2. Gnome 2 doesn’t frickn work properly anymore and also crashes a lot (far worse than ‘back in the day’, and Deskbar doesn’t work anymore either), and finally
  3. KDE3 renders fonts really badly (yes, I did turn on and experiment with the sub-pixel hinting options) and although it can look quite nice, it just feels like a bodge. I spent hours trying to configure it properly and it was never as good as stock Gnome even after all the extra effort.

So, what options are left? Well, there’s LXDE (the Lightweight X Desktop Environment), and there’s XFCE (which Linus Torvalds recently switched to because he’s hating the desktop brokenness as well). I installed LXDE on my work laptop earlier, and there’s nothing particularly wrong with it which couldn’t be fixed up , but I installed XFCE earlier on the assumption that Mr. Torvalds knows what he’s talking about – and you know what? He does…

Some notes for if you decide to try out LXDE

In LXDE wireless networking doesn’t work right off the bat, so you might want to grab a copy of wicd before you plunge headfirst. Also, compositing isn’t natively supported with just LXDE, so you’ll also want a copy of xcompmgr, which you should kick off like this:

xcompmgr -c -f -F &

You can man xcompmgr once it’s installed to get all the switches, but for this example it just fades windows in and out nicely – and actually looks rather nice (not to mention blazingly fast).

I like LXDE, and if XFCE didn’t exist I’d use it without hesitation and be perfectly happy with it. Only XFCE does exist – and I choo-choo-choose that – at least for now. I also like the huge range of packages available for any *buntu, so that keeps me from jumping ship entirely. At the end of the day, it’s all up to personal choice about what features you absolutely must have, what features you would like, and your own personal preferences.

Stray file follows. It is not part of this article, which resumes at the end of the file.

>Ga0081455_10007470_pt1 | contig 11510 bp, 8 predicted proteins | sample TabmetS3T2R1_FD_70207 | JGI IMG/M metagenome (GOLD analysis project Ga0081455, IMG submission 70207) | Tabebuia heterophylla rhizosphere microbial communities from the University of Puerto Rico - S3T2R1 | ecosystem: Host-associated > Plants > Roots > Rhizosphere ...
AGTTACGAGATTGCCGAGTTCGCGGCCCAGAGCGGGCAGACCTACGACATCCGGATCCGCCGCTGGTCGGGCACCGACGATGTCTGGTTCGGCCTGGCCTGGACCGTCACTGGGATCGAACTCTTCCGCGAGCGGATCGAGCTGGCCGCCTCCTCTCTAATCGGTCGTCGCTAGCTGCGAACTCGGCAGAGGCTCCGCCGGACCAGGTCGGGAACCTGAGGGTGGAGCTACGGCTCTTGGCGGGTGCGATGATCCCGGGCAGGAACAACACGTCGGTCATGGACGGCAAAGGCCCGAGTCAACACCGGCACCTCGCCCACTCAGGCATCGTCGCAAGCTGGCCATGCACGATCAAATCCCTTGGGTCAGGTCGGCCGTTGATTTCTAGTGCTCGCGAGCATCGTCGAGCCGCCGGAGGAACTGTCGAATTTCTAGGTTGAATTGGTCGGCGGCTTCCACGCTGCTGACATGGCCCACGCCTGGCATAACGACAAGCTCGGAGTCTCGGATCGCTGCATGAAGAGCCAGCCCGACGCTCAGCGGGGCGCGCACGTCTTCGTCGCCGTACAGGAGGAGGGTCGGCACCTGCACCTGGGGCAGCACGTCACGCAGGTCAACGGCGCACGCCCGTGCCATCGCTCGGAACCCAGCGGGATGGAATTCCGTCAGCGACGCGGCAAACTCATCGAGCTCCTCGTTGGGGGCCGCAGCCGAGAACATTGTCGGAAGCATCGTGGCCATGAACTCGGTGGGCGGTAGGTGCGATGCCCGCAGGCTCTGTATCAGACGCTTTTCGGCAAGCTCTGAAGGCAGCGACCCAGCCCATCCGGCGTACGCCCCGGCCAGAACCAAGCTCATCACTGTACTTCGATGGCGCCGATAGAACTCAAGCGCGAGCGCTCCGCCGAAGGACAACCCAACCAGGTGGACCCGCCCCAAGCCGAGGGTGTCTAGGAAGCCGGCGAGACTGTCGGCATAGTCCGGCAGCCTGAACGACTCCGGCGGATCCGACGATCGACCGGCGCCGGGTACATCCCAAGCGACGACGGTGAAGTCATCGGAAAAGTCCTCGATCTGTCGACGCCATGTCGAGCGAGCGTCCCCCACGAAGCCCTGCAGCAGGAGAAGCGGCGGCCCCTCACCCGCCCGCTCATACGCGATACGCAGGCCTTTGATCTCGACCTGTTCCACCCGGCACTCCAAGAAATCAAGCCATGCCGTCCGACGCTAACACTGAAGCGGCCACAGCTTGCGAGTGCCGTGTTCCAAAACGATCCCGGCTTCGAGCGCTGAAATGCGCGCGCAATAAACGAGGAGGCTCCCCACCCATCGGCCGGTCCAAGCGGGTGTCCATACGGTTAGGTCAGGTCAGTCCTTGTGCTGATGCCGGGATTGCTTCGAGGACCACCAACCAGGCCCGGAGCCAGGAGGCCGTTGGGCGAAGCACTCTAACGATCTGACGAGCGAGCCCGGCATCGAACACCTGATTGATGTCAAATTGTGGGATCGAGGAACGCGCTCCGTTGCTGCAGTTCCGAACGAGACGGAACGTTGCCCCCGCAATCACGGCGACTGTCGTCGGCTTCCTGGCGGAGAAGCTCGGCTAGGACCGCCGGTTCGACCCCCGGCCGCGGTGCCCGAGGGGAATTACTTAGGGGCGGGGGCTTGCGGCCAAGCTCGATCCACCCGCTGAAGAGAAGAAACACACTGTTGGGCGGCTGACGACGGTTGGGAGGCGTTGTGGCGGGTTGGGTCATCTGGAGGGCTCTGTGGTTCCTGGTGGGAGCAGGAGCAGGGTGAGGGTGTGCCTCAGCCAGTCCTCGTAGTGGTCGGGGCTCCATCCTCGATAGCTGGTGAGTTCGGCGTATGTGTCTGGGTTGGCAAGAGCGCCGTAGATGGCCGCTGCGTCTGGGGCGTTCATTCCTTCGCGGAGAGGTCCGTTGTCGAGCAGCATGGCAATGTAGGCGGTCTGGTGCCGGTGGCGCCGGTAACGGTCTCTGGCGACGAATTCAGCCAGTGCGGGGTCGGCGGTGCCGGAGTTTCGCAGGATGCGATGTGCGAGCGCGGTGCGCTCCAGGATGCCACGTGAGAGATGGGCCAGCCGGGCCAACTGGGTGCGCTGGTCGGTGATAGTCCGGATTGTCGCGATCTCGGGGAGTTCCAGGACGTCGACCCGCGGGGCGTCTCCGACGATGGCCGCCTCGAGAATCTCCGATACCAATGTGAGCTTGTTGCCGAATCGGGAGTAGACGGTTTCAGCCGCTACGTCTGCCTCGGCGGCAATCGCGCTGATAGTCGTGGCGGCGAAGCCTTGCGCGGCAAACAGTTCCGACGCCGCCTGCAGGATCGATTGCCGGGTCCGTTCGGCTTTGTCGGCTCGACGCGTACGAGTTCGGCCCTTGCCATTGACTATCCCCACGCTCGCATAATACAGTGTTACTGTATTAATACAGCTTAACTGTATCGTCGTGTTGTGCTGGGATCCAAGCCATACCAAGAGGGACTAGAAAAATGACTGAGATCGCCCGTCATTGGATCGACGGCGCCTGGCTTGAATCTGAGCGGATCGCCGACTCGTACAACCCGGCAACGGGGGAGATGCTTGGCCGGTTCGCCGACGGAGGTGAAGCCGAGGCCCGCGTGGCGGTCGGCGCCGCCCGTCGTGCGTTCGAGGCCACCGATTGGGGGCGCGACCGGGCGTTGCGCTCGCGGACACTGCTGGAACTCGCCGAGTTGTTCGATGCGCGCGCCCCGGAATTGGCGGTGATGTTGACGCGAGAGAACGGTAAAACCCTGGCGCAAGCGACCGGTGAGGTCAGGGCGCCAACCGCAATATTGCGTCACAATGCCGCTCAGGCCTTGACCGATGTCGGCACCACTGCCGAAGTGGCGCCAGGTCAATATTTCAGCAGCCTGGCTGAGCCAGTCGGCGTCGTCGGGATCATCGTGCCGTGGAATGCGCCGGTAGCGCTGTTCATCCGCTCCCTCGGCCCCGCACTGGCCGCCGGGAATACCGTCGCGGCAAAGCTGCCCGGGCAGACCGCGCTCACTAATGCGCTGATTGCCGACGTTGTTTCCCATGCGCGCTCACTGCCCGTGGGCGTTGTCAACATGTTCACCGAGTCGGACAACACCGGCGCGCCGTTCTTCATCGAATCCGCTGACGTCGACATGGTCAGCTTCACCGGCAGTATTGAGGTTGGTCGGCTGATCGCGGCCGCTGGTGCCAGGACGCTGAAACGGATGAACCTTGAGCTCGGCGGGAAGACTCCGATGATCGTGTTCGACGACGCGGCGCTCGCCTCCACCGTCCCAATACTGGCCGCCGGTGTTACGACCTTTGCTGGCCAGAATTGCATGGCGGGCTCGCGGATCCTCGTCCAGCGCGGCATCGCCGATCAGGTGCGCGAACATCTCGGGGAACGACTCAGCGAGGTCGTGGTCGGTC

Step 1 of 1 – Install xubuntu-desktop

If you like dockbars you can use docky with XFCE without any arguments, but I kinda prefer a bottom ‘window-icon’ panel (ala Gnome 2) so I’ve just set things up that way on mine. And the entire thing goes on fine with the following simple command:

sudo apt-get install xubuntu-desktop

It’ll drag in a whole heap of other dependencies, but it’ll all install nicely, at which point you just need to log out and log back in selecting Xubuntu Session as the desktop environment to use. Wireless networking worked straight away with no hassle for me, but in all fairness to LXDE, I only installed the LXDE package (and its immediate dependencies), and not the lubuntu-desktop package which (may) have straightened all that out.